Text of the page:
So a typical Arts Garage presentation draws underage kids by not being a bar; parents and other people in their baby-boomer age bracket, and even those of a certain grandparent age ― who otherwise wouldn't see live music because of the racket and distractions that nightclubs and their patrons embrace.

Where else are you going to see three different generations of arts lovers attending the same live performance?

“We have nothing against any law firm,” Ushe says. “This one is one of the biggest in Delray, and what they bring to the city is fantastic. But they’re hinting that they may move away if they don’t get the expansion they’re seeking, which may be putting additional pressure on the commission, and I feel like the city may be worried that it would be viewed as unfriendly to business growth if it rejected the sale. But the real question is, would a law firm be the best use for this particular space?”

More than 750 people answered "no" within 48 hours of a petition being posted at www.change.org/petitions/keep-arts-garage-in-its-current-location, with many writing about the negative aspects of the site going dark on evenings and weekends. As of Friday night, it had 1,290 signatures.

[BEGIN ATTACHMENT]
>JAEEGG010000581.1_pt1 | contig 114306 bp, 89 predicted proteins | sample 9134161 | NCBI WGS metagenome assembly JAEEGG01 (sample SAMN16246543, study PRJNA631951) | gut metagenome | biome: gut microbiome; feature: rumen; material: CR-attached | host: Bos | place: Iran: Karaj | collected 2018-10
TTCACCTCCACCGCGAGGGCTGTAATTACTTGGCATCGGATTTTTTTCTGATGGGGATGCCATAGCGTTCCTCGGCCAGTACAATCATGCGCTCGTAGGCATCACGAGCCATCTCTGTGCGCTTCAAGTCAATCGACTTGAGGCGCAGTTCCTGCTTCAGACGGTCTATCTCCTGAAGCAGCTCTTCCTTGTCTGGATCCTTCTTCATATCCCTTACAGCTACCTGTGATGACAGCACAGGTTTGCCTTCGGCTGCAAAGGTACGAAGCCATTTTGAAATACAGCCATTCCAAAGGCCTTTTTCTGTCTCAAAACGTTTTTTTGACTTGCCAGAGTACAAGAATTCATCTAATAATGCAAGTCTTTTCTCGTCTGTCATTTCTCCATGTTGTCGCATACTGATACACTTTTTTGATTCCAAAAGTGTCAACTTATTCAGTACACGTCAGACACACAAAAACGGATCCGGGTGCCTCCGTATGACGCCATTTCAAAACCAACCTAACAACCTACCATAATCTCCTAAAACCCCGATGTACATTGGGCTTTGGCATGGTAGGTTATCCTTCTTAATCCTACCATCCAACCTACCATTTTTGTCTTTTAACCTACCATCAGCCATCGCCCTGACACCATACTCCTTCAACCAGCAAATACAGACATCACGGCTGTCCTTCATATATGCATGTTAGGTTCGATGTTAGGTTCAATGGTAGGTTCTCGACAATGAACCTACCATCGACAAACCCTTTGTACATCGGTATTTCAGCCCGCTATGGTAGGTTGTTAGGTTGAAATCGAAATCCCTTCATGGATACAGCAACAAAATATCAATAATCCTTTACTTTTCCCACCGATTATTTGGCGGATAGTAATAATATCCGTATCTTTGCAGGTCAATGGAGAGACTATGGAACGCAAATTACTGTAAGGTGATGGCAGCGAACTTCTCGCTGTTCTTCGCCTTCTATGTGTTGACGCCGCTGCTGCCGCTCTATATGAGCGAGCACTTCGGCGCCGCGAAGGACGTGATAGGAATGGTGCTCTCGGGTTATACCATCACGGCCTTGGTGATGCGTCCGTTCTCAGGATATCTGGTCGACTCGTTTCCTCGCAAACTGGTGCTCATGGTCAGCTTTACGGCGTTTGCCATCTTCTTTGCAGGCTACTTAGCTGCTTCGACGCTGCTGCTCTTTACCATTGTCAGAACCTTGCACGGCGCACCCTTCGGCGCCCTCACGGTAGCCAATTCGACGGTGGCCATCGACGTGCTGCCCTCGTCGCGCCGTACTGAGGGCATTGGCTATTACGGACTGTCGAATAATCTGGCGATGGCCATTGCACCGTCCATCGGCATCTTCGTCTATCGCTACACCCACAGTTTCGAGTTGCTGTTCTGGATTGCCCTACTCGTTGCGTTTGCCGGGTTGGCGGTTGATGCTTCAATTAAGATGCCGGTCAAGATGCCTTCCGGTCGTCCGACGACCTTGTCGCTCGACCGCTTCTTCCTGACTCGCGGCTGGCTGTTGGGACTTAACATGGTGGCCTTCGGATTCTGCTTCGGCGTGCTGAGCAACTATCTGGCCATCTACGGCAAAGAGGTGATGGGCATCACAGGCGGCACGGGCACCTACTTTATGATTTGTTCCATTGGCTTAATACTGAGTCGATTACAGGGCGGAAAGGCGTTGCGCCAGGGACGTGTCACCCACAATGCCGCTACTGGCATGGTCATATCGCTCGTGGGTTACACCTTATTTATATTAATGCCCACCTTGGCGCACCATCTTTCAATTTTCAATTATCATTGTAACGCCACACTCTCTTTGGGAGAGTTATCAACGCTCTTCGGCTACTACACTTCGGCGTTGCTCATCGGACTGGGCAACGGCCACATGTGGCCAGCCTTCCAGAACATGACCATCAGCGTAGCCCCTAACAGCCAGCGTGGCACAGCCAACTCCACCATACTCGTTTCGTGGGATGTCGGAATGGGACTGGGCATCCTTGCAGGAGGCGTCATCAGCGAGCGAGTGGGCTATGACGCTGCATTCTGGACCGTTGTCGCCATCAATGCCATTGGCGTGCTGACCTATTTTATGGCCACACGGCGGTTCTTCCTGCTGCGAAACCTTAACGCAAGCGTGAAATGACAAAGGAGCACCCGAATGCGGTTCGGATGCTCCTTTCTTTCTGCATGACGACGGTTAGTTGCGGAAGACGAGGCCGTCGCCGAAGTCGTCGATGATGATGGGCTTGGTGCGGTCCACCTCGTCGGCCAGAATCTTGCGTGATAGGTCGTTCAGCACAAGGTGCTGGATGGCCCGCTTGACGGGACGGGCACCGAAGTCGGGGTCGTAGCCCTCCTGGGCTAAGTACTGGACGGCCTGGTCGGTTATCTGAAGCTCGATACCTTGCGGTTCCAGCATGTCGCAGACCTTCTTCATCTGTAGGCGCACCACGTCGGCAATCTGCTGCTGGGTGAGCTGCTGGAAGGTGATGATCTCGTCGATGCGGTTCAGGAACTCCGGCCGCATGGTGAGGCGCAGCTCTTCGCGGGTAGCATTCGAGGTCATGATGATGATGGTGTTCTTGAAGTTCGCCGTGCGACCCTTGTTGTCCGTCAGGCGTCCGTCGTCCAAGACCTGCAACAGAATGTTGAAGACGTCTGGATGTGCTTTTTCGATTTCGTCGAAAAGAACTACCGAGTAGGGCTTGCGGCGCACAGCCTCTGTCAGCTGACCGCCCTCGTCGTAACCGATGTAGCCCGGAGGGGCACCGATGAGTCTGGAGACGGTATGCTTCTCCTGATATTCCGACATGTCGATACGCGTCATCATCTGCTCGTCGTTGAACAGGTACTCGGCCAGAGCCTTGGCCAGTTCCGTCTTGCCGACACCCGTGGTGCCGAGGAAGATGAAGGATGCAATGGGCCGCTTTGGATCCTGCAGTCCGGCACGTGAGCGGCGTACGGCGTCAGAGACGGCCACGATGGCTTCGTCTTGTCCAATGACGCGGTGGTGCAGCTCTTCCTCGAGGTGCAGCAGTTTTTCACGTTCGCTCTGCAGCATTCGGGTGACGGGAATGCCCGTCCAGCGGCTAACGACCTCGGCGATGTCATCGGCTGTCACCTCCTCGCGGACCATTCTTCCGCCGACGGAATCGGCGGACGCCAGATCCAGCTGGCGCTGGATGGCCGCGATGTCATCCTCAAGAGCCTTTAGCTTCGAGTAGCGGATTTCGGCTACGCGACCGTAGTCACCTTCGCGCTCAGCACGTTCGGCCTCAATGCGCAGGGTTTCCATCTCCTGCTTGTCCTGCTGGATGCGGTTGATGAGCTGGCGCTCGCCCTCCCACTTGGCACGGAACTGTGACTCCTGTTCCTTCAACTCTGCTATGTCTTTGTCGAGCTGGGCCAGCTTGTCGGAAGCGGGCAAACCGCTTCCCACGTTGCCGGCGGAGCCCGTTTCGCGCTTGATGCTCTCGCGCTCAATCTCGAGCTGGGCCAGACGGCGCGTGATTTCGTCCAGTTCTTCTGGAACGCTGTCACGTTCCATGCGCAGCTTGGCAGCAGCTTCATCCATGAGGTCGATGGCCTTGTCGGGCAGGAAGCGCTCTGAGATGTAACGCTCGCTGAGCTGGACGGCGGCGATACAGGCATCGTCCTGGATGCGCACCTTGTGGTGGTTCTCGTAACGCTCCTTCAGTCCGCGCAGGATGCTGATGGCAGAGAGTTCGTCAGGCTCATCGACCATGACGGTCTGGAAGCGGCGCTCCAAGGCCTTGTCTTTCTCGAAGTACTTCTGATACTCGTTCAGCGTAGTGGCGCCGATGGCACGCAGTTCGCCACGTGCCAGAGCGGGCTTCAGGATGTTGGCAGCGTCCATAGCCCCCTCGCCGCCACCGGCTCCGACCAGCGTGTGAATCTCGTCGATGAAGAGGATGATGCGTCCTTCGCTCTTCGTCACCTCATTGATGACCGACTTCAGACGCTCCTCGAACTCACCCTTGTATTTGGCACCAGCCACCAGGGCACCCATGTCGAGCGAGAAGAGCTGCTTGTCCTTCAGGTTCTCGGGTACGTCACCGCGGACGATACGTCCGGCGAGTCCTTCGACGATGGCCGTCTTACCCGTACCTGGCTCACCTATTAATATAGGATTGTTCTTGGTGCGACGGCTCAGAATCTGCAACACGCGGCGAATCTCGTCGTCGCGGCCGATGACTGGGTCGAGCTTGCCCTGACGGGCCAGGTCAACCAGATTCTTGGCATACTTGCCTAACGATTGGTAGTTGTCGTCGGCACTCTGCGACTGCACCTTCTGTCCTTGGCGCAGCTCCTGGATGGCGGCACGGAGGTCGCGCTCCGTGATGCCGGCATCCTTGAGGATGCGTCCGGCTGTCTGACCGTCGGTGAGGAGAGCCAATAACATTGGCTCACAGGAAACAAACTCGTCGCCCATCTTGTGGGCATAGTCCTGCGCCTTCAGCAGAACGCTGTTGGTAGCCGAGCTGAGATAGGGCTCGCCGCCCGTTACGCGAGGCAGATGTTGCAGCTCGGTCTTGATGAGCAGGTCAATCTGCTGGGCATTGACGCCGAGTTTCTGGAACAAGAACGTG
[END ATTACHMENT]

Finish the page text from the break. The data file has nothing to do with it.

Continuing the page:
Gene Fisher, on behalf of the Directors of the Pineapple Grove Arts District, went further in a letter to the Delray Beach City Commission to dispel rumors that the Arts Garage could simply move to the Arts Warehouse ― a space at 3rd Street and 3rd Avenue that has been proposed as its possible future home.

“The benefits that the Arts Garage has brought to the community do not necessarily translate if the performance venue is moved to the Arts Warehouse,” Fisher writes. “The location is unproven in its draw appeal, not to mention the lack of covered secure lighted parking, dark streets, and no restaurants or nightlife.”

So the Delray Beach City Commission vote all comes down to nurturing an ascending arts community vs. turning a prospectively quicker buck, which has always been one-sided toward instant gratification in the past. But at least Schmier's counteroffer levels the monetary playing field, literally making it a the-arts-or-bust decision.

“We only found out about this being a possibility within the last two months,” Ushe says. “We’d love to be able to sit down with the city and look at the big picture and work through all the details in a timely, intelligent, coherent fashion. But this offer was firmed up too recently to give us that luxury. We’re hoping the commission will do the right thing, and what's best for the city. And I feel like their vote may be based on the turnout by arts supporters at this very commission meeting.”

The Delray Beach City Commission meeting takes place at 6 p.m. Tuesday, Feb. 12, at Delray Beach City Hall, 100 NW 1st Ave., Delray Beach, FL 33444. Supporters of the Arts Garage are encouraged to arrive no later than 5:30 p.m. Call the Arts Garage at 561-450-6357 for further information.